The District Court on March 7, 1955, entered its order on our mandate. Thereafter, the Government filed its motion to dismiss or, in the alternative, for summary judgment, basing its motion upon various exhibits, including appellants' counsel's letter rejecting the proffered administrative relief, and upon an affidavit that the Department's files contained no record of a 'notice of contest' having been filed by the National Council and that the organization had not availed itself of the additional opportunity for administrative review, secured to the organization in our language above quoted. On November 15, 1955, Judge Youngdahl filed his memorandum opinion6 and order granting the Government's motion for summary judgment.
Appellants argue, in effect, that despite their failure to exhaust the administrative remedy open to them, they are still free to challenge as invalid the listing of the National Council and to attack the listing power as unconstitutional.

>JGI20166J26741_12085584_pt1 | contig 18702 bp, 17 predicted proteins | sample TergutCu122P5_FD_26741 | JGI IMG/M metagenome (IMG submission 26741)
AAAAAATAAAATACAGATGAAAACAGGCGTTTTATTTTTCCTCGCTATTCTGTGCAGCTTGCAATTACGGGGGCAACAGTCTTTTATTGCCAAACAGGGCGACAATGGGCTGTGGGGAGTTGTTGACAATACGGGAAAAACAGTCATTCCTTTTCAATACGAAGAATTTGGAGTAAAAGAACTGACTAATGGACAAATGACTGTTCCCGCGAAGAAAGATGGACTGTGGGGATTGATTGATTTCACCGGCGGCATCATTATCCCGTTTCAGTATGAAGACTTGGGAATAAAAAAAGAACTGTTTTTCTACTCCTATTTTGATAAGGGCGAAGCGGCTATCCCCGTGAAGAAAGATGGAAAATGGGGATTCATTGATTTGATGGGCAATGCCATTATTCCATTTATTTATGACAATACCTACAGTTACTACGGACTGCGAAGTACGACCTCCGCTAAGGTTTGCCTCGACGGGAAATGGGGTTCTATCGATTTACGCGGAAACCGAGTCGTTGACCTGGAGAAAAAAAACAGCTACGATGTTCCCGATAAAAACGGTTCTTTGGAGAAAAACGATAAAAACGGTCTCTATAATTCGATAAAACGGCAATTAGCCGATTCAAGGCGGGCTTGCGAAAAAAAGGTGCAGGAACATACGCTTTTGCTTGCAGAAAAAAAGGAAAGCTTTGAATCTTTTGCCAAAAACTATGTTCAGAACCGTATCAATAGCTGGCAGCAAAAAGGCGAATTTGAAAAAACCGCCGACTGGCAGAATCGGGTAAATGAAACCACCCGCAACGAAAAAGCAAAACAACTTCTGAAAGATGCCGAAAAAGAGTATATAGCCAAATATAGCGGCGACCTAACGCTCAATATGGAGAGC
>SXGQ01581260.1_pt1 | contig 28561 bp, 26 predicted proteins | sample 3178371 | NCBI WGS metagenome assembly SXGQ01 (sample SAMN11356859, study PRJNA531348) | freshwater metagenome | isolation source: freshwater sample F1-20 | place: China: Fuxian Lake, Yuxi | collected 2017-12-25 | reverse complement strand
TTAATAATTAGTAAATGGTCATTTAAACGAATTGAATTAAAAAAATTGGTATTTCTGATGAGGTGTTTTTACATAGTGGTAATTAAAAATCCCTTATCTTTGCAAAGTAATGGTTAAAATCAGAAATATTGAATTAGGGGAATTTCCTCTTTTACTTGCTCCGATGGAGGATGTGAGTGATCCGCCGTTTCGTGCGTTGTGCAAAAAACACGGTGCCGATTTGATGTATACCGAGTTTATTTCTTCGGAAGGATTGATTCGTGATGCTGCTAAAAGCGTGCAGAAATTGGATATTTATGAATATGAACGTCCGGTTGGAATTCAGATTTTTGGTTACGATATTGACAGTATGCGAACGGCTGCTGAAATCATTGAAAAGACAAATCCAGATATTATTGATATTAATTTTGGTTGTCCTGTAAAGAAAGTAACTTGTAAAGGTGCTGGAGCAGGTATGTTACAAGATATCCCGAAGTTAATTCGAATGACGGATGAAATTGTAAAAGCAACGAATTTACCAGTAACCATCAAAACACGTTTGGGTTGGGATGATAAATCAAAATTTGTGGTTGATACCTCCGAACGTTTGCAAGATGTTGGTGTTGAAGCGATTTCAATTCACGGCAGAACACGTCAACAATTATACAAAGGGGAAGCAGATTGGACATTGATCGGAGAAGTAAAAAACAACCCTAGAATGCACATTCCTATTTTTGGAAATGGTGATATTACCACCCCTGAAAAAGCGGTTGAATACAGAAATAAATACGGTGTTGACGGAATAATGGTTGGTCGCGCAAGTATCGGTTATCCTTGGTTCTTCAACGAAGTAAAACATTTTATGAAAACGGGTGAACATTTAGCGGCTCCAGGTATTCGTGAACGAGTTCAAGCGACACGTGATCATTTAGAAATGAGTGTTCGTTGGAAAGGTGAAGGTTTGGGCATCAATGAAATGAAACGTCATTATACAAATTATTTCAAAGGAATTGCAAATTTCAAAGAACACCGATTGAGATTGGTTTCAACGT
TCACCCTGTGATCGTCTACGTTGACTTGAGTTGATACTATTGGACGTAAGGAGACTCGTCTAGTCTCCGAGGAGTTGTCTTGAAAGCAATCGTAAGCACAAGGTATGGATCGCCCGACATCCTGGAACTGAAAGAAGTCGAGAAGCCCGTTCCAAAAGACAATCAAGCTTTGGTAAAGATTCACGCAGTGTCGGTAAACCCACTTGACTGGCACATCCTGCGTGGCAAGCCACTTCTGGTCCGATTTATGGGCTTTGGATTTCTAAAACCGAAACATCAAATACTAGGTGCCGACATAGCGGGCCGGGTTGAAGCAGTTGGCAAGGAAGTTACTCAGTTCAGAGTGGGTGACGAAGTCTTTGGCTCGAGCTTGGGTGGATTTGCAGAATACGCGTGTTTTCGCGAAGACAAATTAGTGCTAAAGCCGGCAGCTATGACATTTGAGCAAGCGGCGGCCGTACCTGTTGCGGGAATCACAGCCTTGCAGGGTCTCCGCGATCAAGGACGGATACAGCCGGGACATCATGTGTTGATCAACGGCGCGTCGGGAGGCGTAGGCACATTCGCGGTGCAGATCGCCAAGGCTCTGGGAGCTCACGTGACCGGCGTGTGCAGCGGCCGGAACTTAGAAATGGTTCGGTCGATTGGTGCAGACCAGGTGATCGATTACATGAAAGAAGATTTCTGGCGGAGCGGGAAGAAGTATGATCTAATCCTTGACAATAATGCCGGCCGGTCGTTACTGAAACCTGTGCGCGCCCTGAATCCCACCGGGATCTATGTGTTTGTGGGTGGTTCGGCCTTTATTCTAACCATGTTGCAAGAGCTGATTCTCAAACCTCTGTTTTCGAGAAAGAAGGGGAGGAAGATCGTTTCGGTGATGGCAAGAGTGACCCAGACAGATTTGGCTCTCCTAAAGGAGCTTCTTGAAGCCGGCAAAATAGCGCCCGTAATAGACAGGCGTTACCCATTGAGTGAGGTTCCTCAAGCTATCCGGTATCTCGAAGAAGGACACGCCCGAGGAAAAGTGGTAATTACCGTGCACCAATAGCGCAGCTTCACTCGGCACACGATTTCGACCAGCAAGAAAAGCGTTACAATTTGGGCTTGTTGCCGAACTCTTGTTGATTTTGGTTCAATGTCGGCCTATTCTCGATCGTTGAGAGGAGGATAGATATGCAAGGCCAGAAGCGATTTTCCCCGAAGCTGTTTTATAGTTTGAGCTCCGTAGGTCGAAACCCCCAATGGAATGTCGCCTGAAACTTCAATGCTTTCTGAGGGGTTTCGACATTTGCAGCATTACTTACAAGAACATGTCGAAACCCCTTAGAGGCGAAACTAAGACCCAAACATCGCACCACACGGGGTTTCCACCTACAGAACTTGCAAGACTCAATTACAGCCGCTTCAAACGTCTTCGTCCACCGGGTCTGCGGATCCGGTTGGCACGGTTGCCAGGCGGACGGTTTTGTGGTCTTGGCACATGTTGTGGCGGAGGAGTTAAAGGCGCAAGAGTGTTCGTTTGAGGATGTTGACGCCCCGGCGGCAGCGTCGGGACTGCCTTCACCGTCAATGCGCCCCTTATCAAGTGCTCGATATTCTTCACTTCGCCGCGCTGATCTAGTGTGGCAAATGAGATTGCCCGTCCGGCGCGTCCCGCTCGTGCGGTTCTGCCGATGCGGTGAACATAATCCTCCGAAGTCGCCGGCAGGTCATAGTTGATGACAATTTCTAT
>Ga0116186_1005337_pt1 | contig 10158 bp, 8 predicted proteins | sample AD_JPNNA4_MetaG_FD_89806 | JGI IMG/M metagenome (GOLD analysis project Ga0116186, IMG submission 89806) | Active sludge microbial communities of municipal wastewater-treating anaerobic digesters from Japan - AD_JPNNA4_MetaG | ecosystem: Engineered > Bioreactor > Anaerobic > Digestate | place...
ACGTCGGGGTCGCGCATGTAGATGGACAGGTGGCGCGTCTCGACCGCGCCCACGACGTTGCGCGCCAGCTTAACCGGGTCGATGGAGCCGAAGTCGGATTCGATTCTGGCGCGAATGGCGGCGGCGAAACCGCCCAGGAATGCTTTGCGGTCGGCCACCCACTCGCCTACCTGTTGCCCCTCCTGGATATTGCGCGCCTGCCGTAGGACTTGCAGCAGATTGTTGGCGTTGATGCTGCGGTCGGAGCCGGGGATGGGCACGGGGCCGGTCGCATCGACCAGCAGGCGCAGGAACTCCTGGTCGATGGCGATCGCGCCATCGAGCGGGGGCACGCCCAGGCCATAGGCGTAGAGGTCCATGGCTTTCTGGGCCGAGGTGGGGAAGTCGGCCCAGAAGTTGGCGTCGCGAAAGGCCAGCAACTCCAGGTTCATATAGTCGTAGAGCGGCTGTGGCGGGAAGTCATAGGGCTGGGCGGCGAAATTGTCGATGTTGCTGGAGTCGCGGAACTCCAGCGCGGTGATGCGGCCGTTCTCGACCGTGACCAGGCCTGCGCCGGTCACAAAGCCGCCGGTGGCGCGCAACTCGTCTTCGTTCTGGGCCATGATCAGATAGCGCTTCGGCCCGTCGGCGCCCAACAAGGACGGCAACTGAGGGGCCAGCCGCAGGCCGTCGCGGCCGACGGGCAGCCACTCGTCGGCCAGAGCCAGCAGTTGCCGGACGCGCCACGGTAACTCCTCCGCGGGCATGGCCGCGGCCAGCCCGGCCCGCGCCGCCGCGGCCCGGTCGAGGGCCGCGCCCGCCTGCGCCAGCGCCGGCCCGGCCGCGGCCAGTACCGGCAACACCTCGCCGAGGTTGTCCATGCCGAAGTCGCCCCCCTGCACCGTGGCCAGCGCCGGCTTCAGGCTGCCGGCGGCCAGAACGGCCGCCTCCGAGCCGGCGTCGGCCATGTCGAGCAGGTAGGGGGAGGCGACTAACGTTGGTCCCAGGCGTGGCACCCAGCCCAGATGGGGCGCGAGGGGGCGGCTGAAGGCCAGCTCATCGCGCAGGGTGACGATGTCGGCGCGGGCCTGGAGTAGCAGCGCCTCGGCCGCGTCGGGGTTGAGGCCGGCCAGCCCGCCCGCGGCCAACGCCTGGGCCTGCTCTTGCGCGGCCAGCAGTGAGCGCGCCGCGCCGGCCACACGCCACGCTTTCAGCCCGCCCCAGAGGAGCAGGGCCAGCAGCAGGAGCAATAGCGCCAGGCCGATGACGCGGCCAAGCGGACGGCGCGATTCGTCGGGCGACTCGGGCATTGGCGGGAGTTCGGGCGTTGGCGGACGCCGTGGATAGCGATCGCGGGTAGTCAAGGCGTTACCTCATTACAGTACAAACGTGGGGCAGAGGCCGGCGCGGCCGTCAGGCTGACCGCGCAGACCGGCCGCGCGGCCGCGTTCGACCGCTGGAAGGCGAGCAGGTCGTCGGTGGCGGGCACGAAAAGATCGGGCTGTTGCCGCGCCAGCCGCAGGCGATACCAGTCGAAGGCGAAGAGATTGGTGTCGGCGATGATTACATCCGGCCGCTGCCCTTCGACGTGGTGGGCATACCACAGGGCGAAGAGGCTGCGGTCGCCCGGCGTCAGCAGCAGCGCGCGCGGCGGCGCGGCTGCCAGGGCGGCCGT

As to the former point, appellants claim that the designation had been made in the first place without a hearing, that the subsequent hearing did not conform to the requirements of due process or [100 U.S.App.D.C. 119] the Administrative Procedure Act7 and that the Attorney General had prejudged the status and character of the Council. Such claims are not new to us, for in this case, as in not dissimilar instances, we had extensively explored the problem. We need not now elaborate on what we said in National Lawyers Guild v. Brownell,8 for we consider that case dispositive.
We therefore do not reach appellants' remaining contentions for, as the Court has so often pointed out, it is 'the long-settled rule of judicial administration that no one is entitled to judicial relief for a supposed or threatened injury until the prescribed administrative remedy has been exhausted.'9